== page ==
The risk from H5N1 has never been greater – but making our farms biosecure is harder than it seems

Imagine 40,000 people living next to each other in a shed for six weeks. Your intuition would rightly consider this a public health problem. It’s no surprise then that commercial broilers, chickens raised for their meat under such conditions, are particularly susceptible to pathogens spreading quickly through their ranks.

Bacteria that cause food poisoning, such as Campylobacter And salmonella, have been consistently recorded in flocks over the past decades, but the past three years have seen the highest ever outbreaks of another pathogen: bird flu. Most alarming of all, in 2024, H5N1 bird flu made the unprecedented jump to cows, with the U.S. dairy industry reporting more and more outbreaks every week. This alarming jump between species means there has never been a more important time to suppress bird flu rates within our chicken populations before it can make the leap to humans.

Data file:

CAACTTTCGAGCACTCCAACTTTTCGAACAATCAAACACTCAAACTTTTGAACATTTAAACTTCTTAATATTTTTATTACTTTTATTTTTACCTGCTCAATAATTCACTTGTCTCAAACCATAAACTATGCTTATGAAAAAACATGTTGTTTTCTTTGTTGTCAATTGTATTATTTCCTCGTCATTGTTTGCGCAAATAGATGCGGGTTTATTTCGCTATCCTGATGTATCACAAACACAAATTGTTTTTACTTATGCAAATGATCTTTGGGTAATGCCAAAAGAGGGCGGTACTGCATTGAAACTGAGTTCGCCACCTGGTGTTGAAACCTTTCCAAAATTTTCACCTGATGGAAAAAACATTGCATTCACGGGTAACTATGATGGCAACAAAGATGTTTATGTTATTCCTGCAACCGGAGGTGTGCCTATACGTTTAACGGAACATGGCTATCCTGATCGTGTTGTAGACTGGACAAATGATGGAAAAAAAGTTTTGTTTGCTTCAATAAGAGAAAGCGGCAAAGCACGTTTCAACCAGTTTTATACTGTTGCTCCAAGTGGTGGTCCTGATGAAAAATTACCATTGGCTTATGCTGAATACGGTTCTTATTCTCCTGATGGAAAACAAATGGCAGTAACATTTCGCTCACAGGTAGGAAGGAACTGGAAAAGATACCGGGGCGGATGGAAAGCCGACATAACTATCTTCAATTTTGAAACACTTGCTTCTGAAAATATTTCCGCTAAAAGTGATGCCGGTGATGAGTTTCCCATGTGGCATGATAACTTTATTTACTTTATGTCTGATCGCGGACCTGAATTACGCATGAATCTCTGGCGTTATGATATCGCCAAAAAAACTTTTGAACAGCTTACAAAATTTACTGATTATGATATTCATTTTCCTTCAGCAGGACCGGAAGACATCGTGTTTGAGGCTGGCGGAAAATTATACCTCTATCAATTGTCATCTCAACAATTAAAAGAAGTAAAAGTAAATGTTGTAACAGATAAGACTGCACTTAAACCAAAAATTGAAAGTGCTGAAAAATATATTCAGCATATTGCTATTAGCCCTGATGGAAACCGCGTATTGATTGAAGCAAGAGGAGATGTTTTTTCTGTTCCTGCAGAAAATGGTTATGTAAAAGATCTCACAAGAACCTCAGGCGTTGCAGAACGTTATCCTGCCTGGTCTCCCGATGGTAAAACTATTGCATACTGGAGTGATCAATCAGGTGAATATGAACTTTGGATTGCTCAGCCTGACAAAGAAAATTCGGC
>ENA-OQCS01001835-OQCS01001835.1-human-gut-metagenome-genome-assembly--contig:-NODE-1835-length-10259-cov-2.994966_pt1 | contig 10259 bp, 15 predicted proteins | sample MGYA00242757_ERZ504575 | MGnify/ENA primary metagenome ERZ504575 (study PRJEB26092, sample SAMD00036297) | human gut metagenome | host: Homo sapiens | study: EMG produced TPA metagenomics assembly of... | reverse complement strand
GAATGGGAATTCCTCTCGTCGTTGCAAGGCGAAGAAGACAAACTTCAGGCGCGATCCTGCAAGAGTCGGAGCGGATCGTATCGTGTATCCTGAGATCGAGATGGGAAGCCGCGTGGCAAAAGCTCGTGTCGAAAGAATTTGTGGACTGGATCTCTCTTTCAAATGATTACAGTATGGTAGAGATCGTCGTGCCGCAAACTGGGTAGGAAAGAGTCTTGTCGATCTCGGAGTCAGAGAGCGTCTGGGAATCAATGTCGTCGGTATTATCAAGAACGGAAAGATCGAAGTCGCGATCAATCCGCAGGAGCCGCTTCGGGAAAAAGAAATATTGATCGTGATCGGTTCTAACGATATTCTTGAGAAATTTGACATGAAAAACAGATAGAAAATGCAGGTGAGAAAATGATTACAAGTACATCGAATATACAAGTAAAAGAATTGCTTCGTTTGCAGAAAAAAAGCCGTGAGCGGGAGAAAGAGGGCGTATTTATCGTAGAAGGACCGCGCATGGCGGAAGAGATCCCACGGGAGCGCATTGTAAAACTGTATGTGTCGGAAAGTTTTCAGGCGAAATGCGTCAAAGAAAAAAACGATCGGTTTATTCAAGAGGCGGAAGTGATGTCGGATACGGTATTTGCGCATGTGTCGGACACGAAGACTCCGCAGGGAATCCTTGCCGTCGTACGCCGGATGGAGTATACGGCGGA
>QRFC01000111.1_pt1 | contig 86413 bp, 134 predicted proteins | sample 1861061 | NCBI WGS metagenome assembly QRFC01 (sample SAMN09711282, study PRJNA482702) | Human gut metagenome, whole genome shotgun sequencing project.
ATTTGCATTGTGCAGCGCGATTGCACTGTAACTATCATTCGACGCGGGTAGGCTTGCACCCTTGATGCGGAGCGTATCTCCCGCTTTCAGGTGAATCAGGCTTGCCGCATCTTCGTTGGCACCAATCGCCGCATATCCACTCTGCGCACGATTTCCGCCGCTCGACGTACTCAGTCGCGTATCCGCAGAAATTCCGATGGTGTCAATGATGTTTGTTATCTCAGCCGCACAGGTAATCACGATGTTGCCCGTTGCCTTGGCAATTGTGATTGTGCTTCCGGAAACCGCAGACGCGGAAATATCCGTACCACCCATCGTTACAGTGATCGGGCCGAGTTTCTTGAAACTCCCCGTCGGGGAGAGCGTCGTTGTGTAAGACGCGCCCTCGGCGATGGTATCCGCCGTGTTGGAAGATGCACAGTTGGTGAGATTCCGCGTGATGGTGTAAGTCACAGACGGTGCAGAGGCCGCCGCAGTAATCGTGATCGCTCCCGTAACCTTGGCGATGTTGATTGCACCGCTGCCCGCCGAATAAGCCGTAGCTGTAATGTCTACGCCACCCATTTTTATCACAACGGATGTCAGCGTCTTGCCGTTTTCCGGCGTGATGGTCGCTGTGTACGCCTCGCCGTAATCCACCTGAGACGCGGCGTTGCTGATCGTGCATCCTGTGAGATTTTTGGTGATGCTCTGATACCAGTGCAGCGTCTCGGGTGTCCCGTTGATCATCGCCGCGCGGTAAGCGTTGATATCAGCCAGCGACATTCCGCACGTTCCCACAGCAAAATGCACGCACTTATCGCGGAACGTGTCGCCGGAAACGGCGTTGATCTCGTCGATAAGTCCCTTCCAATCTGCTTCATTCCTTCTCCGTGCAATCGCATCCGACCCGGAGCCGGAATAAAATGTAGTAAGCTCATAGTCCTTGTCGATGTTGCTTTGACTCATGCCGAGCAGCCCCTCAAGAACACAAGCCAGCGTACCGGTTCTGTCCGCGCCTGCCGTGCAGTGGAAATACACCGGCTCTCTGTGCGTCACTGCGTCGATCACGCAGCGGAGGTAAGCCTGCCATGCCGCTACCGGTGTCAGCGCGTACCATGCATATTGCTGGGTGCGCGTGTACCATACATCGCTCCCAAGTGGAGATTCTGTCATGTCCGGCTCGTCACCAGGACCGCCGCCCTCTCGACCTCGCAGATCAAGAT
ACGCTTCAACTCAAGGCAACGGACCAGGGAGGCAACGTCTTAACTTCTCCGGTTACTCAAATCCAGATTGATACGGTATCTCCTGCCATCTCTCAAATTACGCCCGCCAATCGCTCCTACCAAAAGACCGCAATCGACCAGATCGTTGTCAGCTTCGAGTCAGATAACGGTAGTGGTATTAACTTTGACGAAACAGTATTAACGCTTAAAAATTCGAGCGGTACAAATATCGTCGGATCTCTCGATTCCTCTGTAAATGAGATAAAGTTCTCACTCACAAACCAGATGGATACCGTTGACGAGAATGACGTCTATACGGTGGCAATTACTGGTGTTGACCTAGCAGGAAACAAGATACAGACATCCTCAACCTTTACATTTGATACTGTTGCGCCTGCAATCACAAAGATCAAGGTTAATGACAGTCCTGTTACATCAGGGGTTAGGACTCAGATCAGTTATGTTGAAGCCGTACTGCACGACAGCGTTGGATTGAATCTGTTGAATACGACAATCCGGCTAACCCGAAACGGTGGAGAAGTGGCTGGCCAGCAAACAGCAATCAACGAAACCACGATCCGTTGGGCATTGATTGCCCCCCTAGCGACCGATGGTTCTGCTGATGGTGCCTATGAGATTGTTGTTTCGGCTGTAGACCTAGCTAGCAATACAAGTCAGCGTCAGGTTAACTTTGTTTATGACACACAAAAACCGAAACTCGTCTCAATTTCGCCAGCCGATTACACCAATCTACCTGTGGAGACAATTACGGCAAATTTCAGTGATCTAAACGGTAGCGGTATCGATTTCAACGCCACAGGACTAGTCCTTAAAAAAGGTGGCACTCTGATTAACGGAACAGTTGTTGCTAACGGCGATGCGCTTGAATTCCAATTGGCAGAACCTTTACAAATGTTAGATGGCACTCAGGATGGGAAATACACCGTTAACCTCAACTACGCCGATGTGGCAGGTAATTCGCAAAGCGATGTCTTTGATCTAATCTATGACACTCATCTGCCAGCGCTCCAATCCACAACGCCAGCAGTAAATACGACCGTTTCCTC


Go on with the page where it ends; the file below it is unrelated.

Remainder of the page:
Once the first case of “bird flu” occurs in a birdhouse, the nature of its breeding means that it is only a matter of days before the infection spreads through the entire flock of thousands, in some cases killing almost every bird. Having 40,000 infected birds in a house then creates a colossal reservoir for disease – 40,000 opportunities for the disease to spread into the wider environment, or even to the farmers who handle it.

These spillovers are rare, and human-to-human transmission is highly unlikely – after all, bird flu is a virus that evolved to be optimized in birds. But every time a human infection occurs, we run the risk of the virus mutating into one that excels at person-to-person transmission.